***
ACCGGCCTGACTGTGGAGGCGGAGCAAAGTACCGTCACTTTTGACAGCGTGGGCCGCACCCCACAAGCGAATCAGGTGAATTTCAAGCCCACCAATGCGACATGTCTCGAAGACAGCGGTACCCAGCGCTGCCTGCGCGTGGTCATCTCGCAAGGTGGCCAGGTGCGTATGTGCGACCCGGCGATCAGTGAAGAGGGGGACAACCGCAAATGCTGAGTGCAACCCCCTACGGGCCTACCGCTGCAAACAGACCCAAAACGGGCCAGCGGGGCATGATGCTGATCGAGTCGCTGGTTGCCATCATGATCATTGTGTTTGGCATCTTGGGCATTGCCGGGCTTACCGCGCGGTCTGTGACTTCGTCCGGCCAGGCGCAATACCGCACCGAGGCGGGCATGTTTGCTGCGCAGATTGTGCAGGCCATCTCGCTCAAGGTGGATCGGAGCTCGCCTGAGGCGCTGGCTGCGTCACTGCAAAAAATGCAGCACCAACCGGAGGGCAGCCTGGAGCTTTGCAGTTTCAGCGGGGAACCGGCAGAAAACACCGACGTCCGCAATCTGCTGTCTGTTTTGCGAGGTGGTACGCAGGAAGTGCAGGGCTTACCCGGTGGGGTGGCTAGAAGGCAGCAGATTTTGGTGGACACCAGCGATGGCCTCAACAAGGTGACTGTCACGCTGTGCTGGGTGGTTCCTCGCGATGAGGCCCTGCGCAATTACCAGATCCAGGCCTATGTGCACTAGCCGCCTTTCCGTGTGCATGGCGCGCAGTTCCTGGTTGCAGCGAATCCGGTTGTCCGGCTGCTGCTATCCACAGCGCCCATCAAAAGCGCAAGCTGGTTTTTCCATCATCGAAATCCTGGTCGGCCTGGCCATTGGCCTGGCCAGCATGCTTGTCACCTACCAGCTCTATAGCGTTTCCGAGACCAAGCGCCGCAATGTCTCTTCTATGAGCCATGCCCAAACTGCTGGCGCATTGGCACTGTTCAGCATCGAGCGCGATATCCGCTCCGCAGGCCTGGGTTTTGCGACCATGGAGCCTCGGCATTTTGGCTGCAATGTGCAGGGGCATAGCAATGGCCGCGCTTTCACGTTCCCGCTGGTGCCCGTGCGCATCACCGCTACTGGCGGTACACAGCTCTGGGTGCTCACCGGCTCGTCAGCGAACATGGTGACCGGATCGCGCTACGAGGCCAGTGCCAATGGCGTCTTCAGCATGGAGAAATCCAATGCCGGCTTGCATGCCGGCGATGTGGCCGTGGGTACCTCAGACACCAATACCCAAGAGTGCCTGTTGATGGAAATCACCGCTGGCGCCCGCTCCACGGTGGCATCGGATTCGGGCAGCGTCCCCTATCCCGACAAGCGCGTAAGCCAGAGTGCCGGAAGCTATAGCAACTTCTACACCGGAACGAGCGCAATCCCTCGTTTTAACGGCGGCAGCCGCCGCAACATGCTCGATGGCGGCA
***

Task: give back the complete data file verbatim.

ACCGGCCTGACTGTGGAGGCGGAGCAAAGTACCGTCACTTTTGACAGCGTGGGCCGCACCCCACAAGCGAATCAGGTGAATTTCAAGCCCACCAATGCGACATGTCTCGAAGACAGCGGTACCCAGCGCTGCCTGCGCGTGGTCATCTCGCAAGGTGGCCAGGTGCGTATGTGCGACCCGGCGATCAGTGAAGAGGGGGACAACCGCAAATGCTGAGTGCAACCCCCTACGGGCCTACCGCTGCAAACAGACCCAAAACGGGCCAGCGGGGCATGATGCTGATCGAGTCGCTGGTTGCCATCATGATCATTGTGTTTGGCATCTTGGGCATTGCCGGGCTTACCGCGCGGTCTGTGACTTCGTCCGGCCAGGCGCAATACCGCACCGAGGCGGGCATGTTTGCTGCGCAGATTGTGCAGGCCATCTCGCTCAAGGTGGATCGGAGCTCGCCTGAGGCGCTGGCTGCGTCACTGCAAAAAATGCAGCACCAACCGGAGGGCAGCCTGGAGCTTTGCAGTTTCAGCGGGGAACCGGCAGAAAACACCGACGTCCGCAATCTGCTGTCTGTTTTGCGAGGTGGTACGCAGGAAGTGCAGGGCTTACCCGGTGGGGTGGCTAGAAGGCAGCAGATTTTGGTGGACACCAGCGATGGCCTCAACAAGGTGACTGTCACGCTGTGCTGGGTGGTTCCTCGCGATGAGGCCCTGCGCAATTACCAGATCCAGGCCTATGTGCACTAGCCGCCTTTCCGTGTGCATGGCGCGCAGTTCCTGGTTGCAGCGAATCCGGTTGTCCGGCTGCTGCTATCCACAGCGCCCATCAAAAGCGCAAGCTGGTTTTTCCATCATCGAAATCCTGGTCGGCCTGGCCATTGGCCTGGCCAGCATGCTTGTCACCTACCAGCTCTATAGCGTTTCCGAGACCAAGCGCCGCAATGTCTCTTCTATGAGCCATGCCCAAACTGCTGGCGCATTGGCACTGTTCAGCATCGAGCGCGATATCCGCTCCGCAGGCCTGGGTTTTGCGACCATGGAGCCTCGGCATTTTGGCTGCAATGTGCAGGGGCATAGCAATGGCCGCGCTTTCACGTTCCCGCTGGTGCCCGTGCGCATCACCGCTACTGGCGGTACACAGCTCTGGGTGCTCACCGGCTCGTCAGCGAACATGGTGACCGGATCGCGCTACGAGGCCAGTGCCAATGGCGTCTTCAGCATGGAGAAATCCAATGCCGGCTTGCATGCCGGCGATGTGGCCGTGGGTACCTCAGACACCAATACCCAAGAGTGCCTGTTGATGGAAATCACCGCTGGCGCCCGCTCCACGGTGGCATCGGATTCGGGCAGCGTCCCCTATCCCGACAAGCGCGTAAGCCAGAGTGCCGGAAGCTATAGCAACTTCTACACCGGAACGAGCGCAATCCCTCGTTTTAACGGCGGCAGCCGCCGCAACATGCTCGATGGCGGCA